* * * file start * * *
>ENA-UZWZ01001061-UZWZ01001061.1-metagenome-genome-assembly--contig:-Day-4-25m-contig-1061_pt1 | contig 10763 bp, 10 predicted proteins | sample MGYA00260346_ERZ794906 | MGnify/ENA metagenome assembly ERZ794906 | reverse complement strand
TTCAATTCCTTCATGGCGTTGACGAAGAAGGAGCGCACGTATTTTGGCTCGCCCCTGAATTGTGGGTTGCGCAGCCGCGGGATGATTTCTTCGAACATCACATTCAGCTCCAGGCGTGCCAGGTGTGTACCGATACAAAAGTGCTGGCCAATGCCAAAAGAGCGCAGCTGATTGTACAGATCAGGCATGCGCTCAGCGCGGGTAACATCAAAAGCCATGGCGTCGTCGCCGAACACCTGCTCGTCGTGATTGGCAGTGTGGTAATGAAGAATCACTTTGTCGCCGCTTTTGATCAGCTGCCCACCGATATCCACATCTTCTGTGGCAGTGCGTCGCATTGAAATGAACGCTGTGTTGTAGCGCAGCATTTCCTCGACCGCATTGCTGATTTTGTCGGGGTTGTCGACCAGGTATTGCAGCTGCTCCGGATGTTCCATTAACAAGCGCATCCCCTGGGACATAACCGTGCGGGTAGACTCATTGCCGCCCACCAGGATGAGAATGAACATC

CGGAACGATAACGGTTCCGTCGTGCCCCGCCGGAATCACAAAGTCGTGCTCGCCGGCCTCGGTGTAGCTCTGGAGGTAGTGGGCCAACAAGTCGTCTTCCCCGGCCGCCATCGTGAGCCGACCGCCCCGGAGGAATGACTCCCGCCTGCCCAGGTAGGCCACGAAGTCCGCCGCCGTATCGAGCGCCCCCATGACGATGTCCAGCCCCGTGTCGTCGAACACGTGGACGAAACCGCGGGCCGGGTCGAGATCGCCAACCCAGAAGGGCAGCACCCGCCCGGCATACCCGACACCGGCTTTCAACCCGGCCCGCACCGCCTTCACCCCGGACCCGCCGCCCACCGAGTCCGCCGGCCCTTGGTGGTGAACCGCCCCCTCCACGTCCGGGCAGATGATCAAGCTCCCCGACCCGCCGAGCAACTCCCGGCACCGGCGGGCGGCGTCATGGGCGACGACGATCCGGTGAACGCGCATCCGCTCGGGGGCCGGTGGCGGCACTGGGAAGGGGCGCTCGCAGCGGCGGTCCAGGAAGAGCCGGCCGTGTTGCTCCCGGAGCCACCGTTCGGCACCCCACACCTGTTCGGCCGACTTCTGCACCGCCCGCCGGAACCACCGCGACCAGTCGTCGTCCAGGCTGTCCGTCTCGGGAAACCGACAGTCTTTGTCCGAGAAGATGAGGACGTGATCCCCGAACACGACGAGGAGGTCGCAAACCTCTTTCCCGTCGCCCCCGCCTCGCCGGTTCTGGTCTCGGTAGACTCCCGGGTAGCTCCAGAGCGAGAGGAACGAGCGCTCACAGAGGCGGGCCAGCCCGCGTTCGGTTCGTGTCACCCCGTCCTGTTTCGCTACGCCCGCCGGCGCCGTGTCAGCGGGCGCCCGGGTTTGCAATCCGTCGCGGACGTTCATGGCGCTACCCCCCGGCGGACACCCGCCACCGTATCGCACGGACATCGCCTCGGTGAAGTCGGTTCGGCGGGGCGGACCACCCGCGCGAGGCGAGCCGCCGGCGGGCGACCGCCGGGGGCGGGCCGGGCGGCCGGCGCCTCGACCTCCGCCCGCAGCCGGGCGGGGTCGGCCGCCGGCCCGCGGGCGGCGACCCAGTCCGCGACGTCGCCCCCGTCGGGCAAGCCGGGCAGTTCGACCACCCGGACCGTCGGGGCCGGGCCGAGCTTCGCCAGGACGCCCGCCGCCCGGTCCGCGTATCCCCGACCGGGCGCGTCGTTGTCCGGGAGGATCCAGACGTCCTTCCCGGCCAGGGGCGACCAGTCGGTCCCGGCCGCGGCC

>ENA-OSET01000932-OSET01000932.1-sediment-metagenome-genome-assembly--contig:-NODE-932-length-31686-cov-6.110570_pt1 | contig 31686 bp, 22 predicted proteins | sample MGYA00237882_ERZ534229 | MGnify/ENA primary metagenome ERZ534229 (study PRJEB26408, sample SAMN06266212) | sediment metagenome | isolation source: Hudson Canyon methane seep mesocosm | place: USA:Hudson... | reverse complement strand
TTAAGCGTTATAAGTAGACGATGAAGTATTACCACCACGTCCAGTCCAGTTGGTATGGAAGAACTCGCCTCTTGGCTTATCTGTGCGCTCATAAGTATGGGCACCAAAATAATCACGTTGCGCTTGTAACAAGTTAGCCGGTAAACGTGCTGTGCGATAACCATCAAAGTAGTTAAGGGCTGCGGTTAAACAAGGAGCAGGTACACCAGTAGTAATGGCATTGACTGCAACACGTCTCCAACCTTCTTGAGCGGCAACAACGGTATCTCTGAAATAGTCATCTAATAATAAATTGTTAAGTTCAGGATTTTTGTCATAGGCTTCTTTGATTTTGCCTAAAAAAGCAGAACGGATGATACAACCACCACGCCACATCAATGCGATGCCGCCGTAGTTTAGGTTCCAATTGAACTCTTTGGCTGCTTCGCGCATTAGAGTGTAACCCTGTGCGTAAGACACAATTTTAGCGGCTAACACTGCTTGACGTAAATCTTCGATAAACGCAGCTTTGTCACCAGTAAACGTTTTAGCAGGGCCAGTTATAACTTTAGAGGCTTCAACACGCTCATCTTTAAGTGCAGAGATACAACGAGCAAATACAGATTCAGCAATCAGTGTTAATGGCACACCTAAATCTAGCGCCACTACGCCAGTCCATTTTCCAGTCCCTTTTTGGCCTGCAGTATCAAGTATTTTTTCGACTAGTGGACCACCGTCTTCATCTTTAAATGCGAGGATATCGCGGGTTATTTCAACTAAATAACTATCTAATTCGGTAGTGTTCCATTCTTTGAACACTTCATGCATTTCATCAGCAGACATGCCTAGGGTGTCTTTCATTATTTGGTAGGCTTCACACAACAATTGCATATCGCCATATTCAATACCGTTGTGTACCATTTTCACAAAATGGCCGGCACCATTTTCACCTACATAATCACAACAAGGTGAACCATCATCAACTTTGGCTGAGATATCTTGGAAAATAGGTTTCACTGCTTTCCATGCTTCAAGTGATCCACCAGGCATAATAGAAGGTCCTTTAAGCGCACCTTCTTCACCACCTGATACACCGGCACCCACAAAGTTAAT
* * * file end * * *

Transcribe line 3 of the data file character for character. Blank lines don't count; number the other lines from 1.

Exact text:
CGGAACGATAACGGTTCCGTCGTGCCCCGCCGGAATCACAAAGTCGTGCTCGCCGGCCTCGGTGTAGCTCTGGAGGTAGTGGGCCAACAAGTCGTCTTCCCCGGCCGCCATCGTGAGCCGACCGCCCCGGAGGAATGACTCCCGCCTGCCCAGGTAGGCCACGAAGTCCGCCGCCGTATCGAGCGCCCCCATGACGATGTCCAGCCCCGTGTCGTCGAACACGTGGACGAAACCGCGGGCCGGGTCGAGATCGCCAACCCAGAAGGGCAGCACCCGCCCGGCATACCCGACACCGGCTTTCAACCCGGCCCGCACCGCCTTCACCCCGGACCCGCCGCCCACCGAGTCCGCCGGCCCTTGGTGGTGAACCGCCCCCTCCACGTCCGGGCAGATGATCAAGCTCCCCGACCCGCCGAGCAACTCCCGGCACCGGCGGGCGGCGTCATGGGCGACGACGATCCGGTGAACGCGCATCCGCTCGGGGGCCGGTGGCGGCACTGGGAAGGGGCGCTCGCAGCGGCGGTCCAGGAAGAGCCGGCCGTGTTGCTCCCGGAGCCACCGTTCGGCACCCCACACCTGTTCGGCCGACTTCTGCACCGCCCGCCGGAACCACCGCGACCAGTCGTCGTCCAGGCTGTCCGTCTCGGGAAACCGACAGTCTTTGTCCGAGAAGATGAGGACGTGATCCCCGAACACGACGAGGAGGTCGCAAACCTCTTTCCCGTCGCCCCCGCCTCGCCGGTTCTGGTCTCGGTAGACTCCCGGGTAGCTCCAGAGCGAGAGGAACGAGCGCTCACAGAGGCGGGCCAGCCCGCGTTCGGTTCGTGTCACCCCGTCCTGTTTCGCTACGCCCGCCGGCGCCGTGTCAGCGGGCGCCCGGGTTTGCAATCCGTCGCGGACGTTCATGGCGCTACCCCCCGGCGGACACCCGCCACCGTATCGCACGGACATCGCCTCGGTGAAGTCGGTTCGGCGGGGCGGACCACCCGCGCGAGGCGAGCCGCCGGCGGGCGACCGCCGGGGGCGGGCCGGGCGGCCGGCGCCTCGACCTCCGCCCGCAGCCGGGCGGGGTCGGCCGCCGGCCCGCGGGCGGCGACCCAGTCCGCGACGTCGCCCCCGTCGGGCAAGCCGGGCAGTTCGACCACCCGGACCGTCGGGGCCGGGCCGAGCTTCGCCAGGACGCCCGCCGCCCGGTCCGCGTATCCCCGACCGGGCGCGTCGTTGTCCGGGAGGATCCAGACGTCCTTCCCGGCCAGGGGCGACCAGTCGGTCCCGGCCGCGGCC